It’s the magical year of 1985. SUV’s haven’t started taking over the world yet and the American people have decided that they don’t like station wagons anymore, leaving the minivan to be the no. 1 choice for big families. With that, the development of two minivans from SiMoCo began. The first was the Sisten Pacific, a standard van with seats stuck in the back. The second version however, was much more interesting. The Corsica Solar GTS, named after the Solar sedan, featured a more sleeker and controversial design.
Both cars were unveiled in 1989, when public testing of them were still underway. This was done in order to rush them out to the public quicker, so they could catch the minivan wave.
Corsica Solar GTS
For the first two model years, two versions were available, the first of which was the base SE. With a 3.0 liter V6 borrowed from the base model Cheetah, it rushed from 0 to 100km/h in 10 seconds. Inside, the big party piece were the 8 seats. While the front two seats functioned just as any other normal seat, the second and third row seats could all be rotated 360 degrees, folded flat and even extended for more comfortable leg support.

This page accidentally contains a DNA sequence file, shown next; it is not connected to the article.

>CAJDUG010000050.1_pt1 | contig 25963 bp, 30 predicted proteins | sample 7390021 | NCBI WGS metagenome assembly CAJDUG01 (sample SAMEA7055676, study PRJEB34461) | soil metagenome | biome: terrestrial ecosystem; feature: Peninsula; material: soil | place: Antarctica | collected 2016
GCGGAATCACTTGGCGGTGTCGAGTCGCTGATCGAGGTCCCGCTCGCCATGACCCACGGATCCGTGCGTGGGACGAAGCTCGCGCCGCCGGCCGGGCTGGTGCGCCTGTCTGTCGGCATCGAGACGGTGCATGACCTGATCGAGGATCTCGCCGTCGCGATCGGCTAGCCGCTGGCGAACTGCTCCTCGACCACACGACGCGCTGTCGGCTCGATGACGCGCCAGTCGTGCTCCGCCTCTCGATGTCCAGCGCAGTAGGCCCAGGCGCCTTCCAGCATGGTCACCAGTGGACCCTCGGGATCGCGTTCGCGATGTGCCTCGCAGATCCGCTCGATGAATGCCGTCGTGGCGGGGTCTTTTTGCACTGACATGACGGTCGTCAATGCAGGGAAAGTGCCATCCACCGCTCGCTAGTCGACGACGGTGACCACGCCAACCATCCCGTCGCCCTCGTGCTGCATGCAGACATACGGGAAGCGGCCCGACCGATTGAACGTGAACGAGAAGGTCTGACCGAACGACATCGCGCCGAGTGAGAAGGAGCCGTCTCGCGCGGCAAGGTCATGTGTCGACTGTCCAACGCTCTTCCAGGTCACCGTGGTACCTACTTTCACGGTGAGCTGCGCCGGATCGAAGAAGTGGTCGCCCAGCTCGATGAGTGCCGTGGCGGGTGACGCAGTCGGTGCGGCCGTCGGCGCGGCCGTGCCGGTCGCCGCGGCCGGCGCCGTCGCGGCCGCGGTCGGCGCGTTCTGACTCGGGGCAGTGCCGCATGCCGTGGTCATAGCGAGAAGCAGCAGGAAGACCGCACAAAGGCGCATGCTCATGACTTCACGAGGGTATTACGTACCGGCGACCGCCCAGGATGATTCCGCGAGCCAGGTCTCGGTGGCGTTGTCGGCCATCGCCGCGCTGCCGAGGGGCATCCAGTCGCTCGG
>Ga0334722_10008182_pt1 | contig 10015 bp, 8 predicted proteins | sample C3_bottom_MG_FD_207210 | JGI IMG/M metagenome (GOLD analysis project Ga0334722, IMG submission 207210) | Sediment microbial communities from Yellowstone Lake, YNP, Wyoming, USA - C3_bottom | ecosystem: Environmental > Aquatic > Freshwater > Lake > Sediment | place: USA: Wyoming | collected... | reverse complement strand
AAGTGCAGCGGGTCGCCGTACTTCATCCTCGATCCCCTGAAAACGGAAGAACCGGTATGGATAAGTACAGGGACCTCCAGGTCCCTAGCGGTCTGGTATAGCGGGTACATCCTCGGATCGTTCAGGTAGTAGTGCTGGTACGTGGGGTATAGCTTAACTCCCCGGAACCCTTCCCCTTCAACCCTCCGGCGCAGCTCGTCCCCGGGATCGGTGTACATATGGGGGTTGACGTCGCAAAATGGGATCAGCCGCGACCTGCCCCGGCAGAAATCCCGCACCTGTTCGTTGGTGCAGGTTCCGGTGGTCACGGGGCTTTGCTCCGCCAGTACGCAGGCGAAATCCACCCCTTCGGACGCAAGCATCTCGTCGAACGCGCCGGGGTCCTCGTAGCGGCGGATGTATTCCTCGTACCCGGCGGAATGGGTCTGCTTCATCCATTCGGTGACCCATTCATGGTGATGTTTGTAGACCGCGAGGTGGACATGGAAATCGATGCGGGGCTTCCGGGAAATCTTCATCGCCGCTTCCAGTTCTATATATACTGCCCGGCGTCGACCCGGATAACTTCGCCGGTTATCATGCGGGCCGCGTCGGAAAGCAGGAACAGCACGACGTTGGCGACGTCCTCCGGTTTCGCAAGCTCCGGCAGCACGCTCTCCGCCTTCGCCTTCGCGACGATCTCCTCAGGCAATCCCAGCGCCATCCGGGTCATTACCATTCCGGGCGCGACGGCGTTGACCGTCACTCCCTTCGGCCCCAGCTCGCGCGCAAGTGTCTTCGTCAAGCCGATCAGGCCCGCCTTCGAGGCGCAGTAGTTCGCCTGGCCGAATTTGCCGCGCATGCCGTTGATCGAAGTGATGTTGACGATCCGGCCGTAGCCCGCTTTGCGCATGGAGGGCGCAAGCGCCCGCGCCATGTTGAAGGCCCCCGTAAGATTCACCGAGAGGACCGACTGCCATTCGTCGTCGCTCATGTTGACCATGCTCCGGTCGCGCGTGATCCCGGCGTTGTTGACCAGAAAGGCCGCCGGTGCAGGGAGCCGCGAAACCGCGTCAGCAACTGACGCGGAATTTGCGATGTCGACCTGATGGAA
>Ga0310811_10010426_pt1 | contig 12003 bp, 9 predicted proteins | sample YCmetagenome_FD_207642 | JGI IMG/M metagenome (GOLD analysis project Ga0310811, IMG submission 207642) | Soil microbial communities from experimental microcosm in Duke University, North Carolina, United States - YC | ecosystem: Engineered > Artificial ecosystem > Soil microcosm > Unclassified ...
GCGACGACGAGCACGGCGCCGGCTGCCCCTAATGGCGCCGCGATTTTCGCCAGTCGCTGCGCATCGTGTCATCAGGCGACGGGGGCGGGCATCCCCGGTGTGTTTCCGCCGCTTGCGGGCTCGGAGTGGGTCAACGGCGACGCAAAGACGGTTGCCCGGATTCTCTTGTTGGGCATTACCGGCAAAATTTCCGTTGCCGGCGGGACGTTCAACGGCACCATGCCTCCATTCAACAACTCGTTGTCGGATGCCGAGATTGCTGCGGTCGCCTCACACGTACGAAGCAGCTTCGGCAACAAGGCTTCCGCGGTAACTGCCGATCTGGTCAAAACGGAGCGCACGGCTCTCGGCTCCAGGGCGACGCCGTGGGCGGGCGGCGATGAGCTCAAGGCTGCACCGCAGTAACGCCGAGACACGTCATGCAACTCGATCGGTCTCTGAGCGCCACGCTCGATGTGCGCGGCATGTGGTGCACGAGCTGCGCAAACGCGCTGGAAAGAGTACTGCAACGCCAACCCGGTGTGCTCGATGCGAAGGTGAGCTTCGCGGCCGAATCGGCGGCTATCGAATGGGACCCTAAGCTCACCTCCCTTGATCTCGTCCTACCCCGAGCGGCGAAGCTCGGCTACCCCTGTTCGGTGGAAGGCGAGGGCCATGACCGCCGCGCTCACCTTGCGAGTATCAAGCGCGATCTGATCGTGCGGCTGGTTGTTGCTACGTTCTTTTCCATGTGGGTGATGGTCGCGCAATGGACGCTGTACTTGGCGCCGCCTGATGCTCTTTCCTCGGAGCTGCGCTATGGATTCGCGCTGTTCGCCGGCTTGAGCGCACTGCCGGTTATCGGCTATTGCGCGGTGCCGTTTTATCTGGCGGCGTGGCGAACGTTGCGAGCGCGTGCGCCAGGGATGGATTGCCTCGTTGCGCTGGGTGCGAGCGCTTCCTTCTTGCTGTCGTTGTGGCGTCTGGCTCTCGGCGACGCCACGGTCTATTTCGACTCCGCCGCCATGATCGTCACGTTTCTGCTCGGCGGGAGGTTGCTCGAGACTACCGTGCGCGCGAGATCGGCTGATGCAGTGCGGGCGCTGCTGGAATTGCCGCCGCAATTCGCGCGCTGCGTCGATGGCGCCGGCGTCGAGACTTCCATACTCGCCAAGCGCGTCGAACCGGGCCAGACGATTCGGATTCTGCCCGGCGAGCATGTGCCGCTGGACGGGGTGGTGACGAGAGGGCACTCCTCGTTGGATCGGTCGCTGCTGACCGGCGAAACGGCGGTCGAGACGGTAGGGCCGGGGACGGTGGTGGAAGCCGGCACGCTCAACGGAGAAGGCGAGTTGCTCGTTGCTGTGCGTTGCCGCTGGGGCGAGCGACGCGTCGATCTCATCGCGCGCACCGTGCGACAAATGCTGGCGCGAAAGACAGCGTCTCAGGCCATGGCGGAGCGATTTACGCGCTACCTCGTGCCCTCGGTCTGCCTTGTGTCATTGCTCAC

The standard transmission option was a 3-speed automatic, no manual or a 4-speed auto were ever offered.
Serving its purpose as both the mid- and high level version, the XS came standard with a cassette player instead of the 8-track in the SE. Under the bonnet, the engine looked exactly like the engine in the SE, and that’s because it was the same. As with the base model, the 3-speed auto was the only gearbox.
Because Corsica was still a “sports” brand, the Solar GTS received a V8 in 1991. The engine in question was the SE96 3.5 V8, with 195 horsepower and 240 Nm of torques. The transmission stayed the same, as did practically everything else. Aside from the fuel economy.
The Sport got 12.3 MPG when new.
Started as a small project by three engineers around 1991, the “Big Devil” was picked up by another team in 1992 and turned into a concept car for the 1994 Detroit Auto Show. Getting its name due to the color, it used a modified 4.0 liter V16 sourced from Arion and outputting 435 horsepower with a top speed of 278 km/h. Though the team had plans to enter it into special races, the management at Sisten decided against it and the idea was shelved.
look at the roof scoop though lol
The Big Devil currently rests at the Sisten Museum in Detroit.
|Corsica Solar GTS||SE V6||XS V6||Sport V8||Big Devil V16|
|Engine Type||30C680||30C680||SE96||Arion “399” V16|
|Drivetrain||Front-Wheel Drive||–||–||All-Wheel Drive|
|0-100 km/h||10.1 seconds||10.1 seconds||9.3 seconds||5.3 seconds|
|80-120 km/h||6.5 seconds||6.5 seconds||6.5 seconds||3.6 seconds|
|Fuel Economy||19.1 MPG||19.1 MPG||12.3 MPG||24.6 MPG|
The Solar GTS did not become the sales success that Corsica had hoped for, though that doesn’t mean it was a complete failure. It did stay in production for quite long, lasting until 1998.
In 1990, Corsica launched their version of the Zeta/Starling twins.